By: Justin Redmon
Scientists in video games always seem to be meddling with things they shouldn’t, ignoring numerous warnings and obvious dangers all in the name of knowledge gained. Of course, afterwards they always seem to be the first clambering to escape after opening portals to other dimensions or creating world-threatening cataclysmic events. International Games Systems uses the folly of scientist as a backdrop for Constant C, serving up a world frozen in time with nothing but puzzle platforming to save the day.
When it comes to controls, Constant C has everything covered. Jumping is a bit floaty but provides ample time for harder jumps or mid-air gravity switching puzzles. Speaking of gravity switching, all directions are relegated to the face buttons on the controller, making quick direction switches a snap.
Beyond the puzzle controls, a handy camera function lets you zoom out and move around the level, scoping out dangers before you come to them and focus on certain areas; although on some puzzles it does seem to stop just shy of letting you see everything you want. Nevertheless, Constant C handles quite nicely, letting you focus on the puzzle at hand instead of wrestling with the controls.
While you’ll mainly be focusing on solving puzzles, Constant C isn’t a slouch when it comes to looks, either. Backgrounds have a nice amount of detail, and certain elements spring to life when you walk near them: computer monitors run lines of code, frayed wires spit out sparks and so on.
The rescue bot you control through puzzles stands out nicely among puzzle elements, and Tron-esque lighting on his body lets you know when his next gravity shift is available for use, turning off then flashing back on when recharged. Dying gibs your robot, and the explosion also stains the background with ash that remains throughout the rest of your attempts to finish it. It’s a nice effect and constant reminder of your failure.
Story elements are delivered through discovered videos, however, and humans are presented in a style that looks like a mix between PaRappa the Rapper and Scribblenauts. While it’s a bit cutesy, it’s quite expressive and does a great job bringing humor into the short story segments; although some might find the art style somewhat conflicting in comparison to the darker tone of the story.
As for sound, the game does a decent enough job, but I can’t help but wish more tracks would stand out like the theme that plays during a short chase segment. Instead, most just seem to fade into the background rather than add to the experience.
The story behind Constant C involves a group of scientists meddling with the speed of light. Ultimately, things go horribly wrong with a rapidly expanding time field that freezes everything within it threatening the entire space station, and shortly thereafter, the world. Luckily a few scientists prepared for such an outcome, so a handy rescue bot equipped with a four-dimensional time field and gravity switching sets out to find a solution to this possibly world-ending catastrophe.
Story aside, Constant C really hits it out of the park with its mechanics involving the time field and gravity switch, as, when combined, they create some crazy unique puzzles that are a treat to solve. With the entire station in stasis, gravity doesn’t act upon any object floating or otherwise, that is, unless you’re standing close enough to them for your time field to allow them to move. Simply put, boxes won’t drop until you’re on top of, or beside them, and lasers and other activated machinery only work or change when in close proximity to you.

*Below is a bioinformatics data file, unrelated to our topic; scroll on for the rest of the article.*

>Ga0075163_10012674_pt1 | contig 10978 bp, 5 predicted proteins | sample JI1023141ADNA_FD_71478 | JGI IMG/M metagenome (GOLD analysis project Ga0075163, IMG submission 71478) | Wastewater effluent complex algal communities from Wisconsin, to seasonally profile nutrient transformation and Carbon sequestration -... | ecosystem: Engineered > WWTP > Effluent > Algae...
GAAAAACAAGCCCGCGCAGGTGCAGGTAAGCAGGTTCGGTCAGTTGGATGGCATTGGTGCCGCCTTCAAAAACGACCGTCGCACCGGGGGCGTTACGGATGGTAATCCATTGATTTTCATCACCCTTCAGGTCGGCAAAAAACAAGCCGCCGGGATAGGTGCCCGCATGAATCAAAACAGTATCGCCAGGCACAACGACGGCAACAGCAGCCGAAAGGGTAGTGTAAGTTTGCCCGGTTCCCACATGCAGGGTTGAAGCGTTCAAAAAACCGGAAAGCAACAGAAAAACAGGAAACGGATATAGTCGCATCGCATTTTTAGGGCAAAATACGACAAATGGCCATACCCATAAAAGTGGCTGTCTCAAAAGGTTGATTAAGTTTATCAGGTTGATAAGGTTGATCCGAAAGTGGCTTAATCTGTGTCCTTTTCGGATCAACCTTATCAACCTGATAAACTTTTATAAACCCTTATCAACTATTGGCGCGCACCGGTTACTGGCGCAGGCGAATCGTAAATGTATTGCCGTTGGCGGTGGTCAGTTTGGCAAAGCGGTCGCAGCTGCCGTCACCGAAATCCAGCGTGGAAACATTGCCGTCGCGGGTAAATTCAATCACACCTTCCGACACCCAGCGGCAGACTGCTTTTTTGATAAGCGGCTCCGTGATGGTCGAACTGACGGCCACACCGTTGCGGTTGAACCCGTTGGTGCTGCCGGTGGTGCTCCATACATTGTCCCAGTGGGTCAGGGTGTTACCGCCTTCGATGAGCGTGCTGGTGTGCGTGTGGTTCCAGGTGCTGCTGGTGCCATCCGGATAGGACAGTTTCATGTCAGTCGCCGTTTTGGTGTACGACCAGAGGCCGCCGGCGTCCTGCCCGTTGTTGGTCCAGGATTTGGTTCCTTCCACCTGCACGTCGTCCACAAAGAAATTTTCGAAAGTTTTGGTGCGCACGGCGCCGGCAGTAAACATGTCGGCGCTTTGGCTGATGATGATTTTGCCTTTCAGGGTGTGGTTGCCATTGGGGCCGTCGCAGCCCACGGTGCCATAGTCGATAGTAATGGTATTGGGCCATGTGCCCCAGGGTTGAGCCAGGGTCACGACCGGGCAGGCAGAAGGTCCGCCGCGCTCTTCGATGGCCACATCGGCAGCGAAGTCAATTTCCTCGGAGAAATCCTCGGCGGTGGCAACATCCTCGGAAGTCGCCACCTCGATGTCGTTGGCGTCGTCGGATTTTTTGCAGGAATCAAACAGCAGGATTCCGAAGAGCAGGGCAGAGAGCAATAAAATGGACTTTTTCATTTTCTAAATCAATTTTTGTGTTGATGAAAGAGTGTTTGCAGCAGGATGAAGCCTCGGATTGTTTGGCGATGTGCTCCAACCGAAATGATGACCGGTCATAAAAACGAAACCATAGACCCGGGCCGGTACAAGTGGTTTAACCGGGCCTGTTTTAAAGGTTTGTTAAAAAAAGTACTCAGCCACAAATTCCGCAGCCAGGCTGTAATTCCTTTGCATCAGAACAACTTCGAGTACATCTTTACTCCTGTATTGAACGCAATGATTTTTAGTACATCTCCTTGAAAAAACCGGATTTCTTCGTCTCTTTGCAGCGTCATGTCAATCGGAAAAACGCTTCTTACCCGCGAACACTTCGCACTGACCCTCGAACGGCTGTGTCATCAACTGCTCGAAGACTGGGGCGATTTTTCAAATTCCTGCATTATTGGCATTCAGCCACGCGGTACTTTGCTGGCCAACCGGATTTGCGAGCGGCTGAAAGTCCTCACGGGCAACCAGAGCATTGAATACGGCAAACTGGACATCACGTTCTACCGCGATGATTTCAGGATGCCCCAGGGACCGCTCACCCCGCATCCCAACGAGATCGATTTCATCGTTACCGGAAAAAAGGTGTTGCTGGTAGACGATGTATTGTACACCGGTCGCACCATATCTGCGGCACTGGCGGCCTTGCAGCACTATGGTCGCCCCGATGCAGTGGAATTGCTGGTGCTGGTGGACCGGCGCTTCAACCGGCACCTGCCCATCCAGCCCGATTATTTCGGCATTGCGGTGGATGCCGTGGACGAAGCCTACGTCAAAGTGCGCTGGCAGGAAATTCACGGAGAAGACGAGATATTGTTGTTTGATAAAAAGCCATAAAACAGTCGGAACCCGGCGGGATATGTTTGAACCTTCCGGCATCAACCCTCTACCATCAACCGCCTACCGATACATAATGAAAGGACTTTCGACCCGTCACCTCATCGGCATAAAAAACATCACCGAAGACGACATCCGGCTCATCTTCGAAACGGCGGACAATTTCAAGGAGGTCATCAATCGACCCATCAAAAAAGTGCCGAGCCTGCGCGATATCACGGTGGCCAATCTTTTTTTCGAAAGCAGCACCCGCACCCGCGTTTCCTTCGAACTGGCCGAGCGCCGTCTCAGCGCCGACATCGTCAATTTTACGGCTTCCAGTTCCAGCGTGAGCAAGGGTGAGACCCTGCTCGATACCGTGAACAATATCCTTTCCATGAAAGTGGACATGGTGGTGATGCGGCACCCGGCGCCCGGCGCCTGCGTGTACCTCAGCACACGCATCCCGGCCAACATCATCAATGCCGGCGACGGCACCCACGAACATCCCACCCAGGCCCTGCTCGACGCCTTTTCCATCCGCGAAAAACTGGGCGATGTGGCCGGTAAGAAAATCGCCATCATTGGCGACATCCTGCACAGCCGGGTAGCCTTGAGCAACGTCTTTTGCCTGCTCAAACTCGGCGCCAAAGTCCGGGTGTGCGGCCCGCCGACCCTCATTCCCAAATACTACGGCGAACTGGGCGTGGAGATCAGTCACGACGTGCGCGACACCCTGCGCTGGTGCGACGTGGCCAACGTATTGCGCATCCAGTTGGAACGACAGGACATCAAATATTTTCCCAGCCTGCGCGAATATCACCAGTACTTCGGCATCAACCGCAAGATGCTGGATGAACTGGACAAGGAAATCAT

You can do some pretty slick tricks in conjunction with gravity switching, like letting a box drop a ways, flipping gravity right side up, and riding the momentum from it dropping upwards to reach a higher platform. Levels slowly ramp up the intensity, with complex manipulation of gravity needed to block lasers, move boxes and spheres, and controls two time fields simultaneously to reach your goal.
The physics can be a bit bothersome, though. Walking up the sides of objects can sometimes accelerate your character’s movement for seemingly no reason, flinging you off into hazards, while maneuvering objects via gravity switching and time fields can sometimes make solving a puzzle a hassle even knowing the solution beforehand. That’s because boxes and the like have a tendency to react to the same gravity switching differently between puzzle attempts, adding a feeling of unfair perfection to an experience that tries to feel loose and organic — this only seemed to be the case on certain puzzles with a far stricter design.
Besides just finishing the level itself, most levels have a data tube hidden away among the hazards. Collecting it unlocks story cut scenes to figure out what happened to the space station. This is actually a sticking point with the game’s difficulty, however, as collecting the optional data tubes is where you’re going to get most of the puzzle challenge. In fact, most levels can easily be described as a cakewalk for those who forgo the data tubes and story elements. There’s not a whole lot of replayability offered here, either, as unless you decide to tackle the time trial mode offered in conjunction with the main story, this title will more than likely be a one-time venture for most.
Still, Constant C’s mechanics are solid enough to shine through whatever small problems present themselves, and it creates an enjoyable experience that doesn’t overstay it’s welcome by offering plenty of puzzle-solving craziness that’s more than adequate for anyone who’s looking for their next fix.
Constant C’s gravity manipulating mechanics make for some interesting puzzles and make this a worthwhile addition to anyone’s game library.